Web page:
9.52 pm
The Under-Secretary of State for the Home Department (Mr. David Mellor)

This debate was triggered by a spate of publicity, as the hon. Member for Fife, Central (Mr. Hamilton) acknowledged, in the BBC programme "60 Minutes", in the columns of the New Statesman and, for all I know, elsewhere about the Visiting Forces Act 1952. Many of the comments had the effect of casting the presence and activities of United States service men in the United Kingdom in a lurid light, and perhaps they were calculated to do just that.

However, I welcome the opportunity to give the House the facts about the Act in a balanced way, and I wish to build on the foundation of common sense erected by my hon. Friend the Member for Newbury (Mr. McNair-Wilson) in his speech and to say to him that I hope to answer many of his points. He knows that my door is always open to him and that he can always pursue with me matters that affect his constituents.

I am sure that a majority of hon. Members realise only too well that American forces have been in the United Kingdom for more than 40 years. Their presence has been beneficial to the United Kingdom both as staunch allies in the war and defenders of peace through the NATO Alliance thereafter. Their presence has also been largely uncontroversial, and rightly so. For over 30 years, the framework of the criminal law within which they operate and other important matters have been covered by the Visiting Forces Act 1952. It is important that we should know something of the history of that Act. It has an impeccably bipartisan pedigree, as I shall show. As I shall also demonstrate, there is no commonsense reason why that bipartisanship should come to an end, although there may be strong political reasons why some hon. Members are keen to ruffle the surface of what have otherwise been, on the whole, relatively calm waters.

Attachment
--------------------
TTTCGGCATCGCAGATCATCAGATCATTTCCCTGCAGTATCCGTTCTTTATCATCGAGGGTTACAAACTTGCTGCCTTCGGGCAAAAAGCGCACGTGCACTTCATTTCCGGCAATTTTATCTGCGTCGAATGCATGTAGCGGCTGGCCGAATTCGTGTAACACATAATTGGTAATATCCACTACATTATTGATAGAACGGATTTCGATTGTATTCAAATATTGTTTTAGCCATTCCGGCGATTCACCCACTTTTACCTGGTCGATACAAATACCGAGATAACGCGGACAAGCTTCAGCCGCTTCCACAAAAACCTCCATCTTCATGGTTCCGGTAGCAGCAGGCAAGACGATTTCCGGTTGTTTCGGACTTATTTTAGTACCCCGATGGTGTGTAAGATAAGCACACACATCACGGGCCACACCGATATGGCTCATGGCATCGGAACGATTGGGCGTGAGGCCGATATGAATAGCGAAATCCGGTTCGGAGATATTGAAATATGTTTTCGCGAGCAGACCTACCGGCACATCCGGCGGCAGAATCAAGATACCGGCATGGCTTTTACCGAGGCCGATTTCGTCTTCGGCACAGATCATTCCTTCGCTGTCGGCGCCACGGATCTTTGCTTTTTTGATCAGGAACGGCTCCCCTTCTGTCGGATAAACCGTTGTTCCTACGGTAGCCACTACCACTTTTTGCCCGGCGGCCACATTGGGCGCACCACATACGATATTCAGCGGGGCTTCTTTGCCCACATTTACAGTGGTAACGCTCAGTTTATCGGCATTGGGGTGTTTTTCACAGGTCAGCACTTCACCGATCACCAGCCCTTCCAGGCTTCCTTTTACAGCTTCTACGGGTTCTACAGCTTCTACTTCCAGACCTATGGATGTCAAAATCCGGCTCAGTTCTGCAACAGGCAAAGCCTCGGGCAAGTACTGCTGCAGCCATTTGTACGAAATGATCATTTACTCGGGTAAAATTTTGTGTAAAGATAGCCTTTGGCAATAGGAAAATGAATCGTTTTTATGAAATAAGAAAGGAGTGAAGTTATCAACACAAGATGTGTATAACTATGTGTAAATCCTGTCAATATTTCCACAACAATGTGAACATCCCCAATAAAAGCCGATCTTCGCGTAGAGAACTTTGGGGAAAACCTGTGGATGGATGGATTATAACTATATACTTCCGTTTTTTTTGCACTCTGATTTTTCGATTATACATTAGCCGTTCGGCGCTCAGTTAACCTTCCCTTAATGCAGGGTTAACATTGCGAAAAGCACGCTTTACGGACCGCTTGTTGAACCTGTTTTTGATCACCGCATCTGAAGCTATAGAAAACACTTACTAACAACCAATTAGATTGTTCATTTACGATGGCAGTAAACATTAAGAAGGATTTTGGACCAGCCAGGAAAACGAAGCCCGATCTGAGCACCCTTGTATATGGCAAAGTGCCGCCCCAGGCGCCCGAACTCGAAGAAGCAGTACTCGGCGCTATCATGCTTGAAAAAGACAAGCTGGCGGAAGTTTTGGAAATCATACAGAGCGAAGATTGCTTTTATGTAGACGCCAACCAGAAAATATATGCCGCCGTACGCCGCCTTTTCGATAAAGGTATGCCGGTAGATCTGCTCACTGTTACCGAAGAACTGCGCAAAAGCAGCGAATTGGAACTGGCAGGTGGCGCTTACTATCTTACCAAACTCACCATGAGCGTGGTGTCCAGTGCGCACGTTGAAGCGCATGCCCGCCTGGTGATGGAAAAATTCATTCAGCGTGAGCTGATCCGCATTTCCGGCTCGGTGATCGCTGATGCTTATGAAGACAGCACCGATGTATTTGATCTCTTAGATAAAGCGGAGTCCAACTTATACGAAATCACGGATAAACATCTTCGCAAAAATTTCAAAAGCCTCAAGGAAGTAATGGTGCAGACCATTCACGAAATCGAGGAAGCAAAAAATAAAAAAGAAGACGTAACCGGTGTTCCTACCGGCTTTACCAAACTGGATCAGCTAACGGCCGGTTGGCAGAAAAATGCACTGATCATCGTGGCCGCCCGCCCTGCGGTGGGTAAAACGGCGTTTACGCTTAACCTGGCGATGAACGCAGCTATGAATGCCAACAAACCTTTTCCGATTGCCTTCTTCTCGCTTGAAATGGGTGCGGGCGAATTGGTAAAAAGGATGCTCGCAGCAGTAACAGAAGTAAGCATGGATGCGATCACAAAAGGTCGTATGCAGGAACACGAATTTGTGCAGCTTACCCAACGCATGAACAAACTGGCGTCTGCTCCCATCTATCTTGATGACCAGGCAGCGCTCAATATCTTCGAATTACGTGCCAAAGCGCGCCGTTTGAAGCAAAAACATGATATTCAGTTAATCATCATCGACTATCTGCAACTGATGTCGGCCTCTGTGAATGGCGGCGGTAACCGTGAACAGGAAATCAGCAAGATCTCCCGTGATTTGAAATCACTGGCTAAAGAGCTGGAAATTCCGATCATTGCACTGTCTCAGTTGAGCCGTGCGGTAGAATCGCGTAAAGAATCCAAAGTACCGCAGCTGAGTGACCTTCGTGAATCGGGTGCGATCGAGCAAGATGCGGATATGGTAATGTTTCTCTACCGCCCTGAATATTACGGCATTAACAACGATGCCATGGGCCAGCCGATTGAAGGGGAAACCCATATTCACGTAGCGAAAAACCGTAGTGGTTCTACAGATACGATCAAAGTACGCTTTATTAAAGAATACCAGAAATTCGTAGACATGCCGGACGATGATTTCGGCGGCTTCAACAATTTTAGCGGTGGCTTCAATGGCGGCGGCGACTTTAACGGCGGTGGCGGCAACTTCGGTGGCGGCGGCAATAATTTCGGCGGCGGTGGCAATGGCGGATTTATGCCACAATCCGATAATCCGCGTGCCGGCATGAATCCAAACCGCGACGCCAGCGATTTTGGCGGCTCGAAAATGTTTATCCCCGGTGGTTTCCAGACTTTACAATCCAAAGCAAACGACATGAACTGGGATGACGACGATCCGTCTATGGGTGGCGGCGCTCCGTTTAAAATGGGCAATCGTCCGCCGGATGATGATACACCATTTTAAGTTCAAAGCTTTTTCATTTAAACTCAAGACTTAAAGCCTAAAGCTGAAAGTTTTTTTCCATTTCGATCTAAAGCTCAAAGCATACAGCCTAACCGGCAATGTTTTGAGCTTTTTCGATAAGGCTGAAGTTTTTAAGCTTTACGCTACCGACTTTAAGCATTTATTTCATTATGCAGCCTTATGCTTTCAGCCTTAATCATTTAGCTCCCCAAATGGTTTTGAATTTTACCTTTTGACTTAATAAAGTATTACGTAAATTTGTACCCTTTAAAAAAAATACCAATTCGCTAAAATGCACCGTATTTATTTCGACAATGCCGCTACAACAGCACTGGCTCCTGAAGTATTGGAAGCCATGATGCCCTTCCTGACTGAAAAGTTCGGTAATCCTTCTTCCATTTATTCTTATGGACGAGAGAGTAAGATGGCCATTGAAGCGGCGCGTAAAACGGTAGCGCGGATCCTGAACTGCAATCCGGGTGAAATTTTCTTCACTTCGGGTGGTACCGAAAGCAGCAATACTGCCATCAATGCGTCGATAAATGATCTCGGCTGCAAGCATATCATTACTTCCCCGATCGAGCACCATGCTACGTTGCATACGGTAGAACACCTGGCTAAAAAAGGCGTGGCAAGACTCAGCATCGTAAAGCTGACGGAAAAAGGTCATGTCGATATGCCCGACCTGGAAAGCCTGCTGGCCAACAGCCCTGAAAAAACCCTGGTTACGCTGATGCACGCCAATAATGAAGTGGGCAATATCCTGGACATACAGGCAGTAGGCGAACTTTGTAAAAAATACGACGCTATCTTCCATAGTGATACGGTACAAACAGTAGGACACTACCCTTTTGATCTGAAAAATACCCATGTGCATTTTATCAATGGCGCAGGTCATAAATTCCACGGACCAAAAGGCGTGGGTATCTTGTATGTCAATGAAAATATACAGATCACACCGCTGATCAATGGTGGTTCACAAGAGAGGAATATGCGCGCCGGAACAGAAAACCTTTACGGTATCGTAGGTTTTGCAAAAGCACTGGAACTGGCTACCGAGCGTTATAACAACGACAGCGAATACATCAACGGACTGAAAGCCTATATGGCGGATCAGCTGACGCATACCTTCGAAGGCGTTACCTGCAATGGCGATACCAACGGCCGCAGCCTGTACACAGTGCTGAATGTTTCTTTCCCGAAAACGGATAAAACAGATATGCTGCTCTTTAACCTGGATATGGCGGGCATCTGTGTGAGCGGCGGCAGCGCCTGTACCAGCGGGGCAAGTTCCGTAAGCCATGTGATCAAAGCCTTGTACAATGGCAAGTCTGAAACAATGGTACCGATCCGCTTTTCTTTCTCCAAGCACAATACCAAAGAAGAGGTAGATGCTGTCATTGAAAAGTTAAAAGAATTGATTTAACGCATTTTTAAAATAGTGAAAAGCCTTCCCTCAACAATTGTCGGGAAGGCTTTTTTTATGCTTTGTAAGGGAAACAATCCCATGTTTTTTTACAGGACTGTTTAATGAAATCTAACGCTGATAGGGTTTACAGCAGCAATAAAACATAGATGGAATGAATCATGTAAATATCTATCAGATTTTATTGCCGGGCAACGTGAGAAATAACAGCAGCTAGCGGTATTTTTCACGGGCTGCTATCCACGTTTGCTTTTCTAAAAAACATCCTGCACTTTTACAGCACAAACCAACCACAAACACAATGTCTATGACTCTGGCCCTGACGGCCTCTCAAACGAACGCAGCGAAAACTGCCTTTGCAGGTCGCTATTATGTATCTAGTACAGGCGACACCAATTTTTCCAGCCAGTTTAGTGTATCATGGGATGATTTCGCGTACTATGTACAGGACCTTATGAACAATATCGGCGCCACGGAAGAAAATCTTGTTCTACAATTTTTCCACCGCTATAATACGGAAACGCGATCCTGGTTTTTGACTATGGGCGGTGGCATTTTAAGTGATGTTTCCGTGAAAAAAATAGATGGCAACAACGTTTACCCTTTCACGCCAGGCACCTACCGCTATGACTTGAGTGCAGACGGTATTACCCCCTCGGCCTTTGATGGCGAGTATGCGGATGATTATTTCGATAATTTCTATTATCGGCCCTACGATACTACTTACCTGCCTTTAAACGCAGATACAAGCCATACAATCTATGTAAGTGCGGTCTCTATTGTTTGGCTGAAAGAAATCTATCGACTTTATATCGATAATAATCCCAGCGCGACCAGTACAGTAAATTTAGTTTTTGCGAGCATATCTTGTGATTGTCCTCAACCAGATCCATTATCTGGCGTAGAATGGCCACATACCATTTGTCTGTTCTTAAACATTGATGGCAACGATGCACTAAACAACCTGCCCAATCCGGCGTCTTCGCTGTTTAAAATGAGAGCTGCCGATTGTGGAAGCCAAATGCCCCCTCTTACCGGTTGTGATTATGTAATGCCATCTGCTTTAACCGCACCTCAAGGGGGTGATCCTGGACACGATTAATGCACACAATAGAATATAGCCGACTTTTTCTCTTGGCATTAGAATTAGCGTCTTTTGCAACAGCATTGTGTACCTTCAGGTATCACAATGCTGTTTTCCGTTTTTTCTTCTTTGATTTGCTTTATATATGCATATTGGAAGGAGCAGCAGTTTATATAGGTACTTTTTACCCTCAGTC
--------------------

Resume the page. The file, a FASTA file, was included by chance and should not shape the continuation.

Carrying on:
The NATO Alliance requires that troops of several Alliance nations are stationed in other Alliance countries. The NATO agreement was concluded in London in 1951 and signed—the hon. Member for Fife, Central did not tell us this—by Herbert Morrison, a representative of the then Labour Government. It was concluded between the NATO states and agreed on by the NATO allies. The 1952 Act of the incoming Conservative Government gave effect to the provisions of that agreement in United Kingdom law and allowed the Government to go to ratify the agreement in 1954. Apart from a modification to deal with hijacking, the Act has been untouched for the past 30 years. It has survived Labour and Conservative Governments alike — rightly so, as I hope to demonstrate.

As has been made clear in other speeches, the important sections of the Act are sections 2 and 3. Section 2 deals with jurisdiction. It enables the courts and authorities of the visiting force to exercise in the United Kingdom the ordinary powers of discipline and administration necessary to preserve the good order of the force. I am sure that there is no dispute over the need for that as it is essential for a military force to be able to maintain discipline if it is to be an effective force. It is clearly sensible for foreign service men visiting a country to serve under their own code of discipline rather than that of the receiving state. We maintain forces abroad as well as being hosts here. The 1951 agreement provides the basis on which we can maintain discipline in our forces serving in other NATO countries. The section does not create jurisdiction but merely enables the courts and authorities of the visiting force to exercise in our territory the jurisdiction that their law gives them over persons subject to their jurisdiction.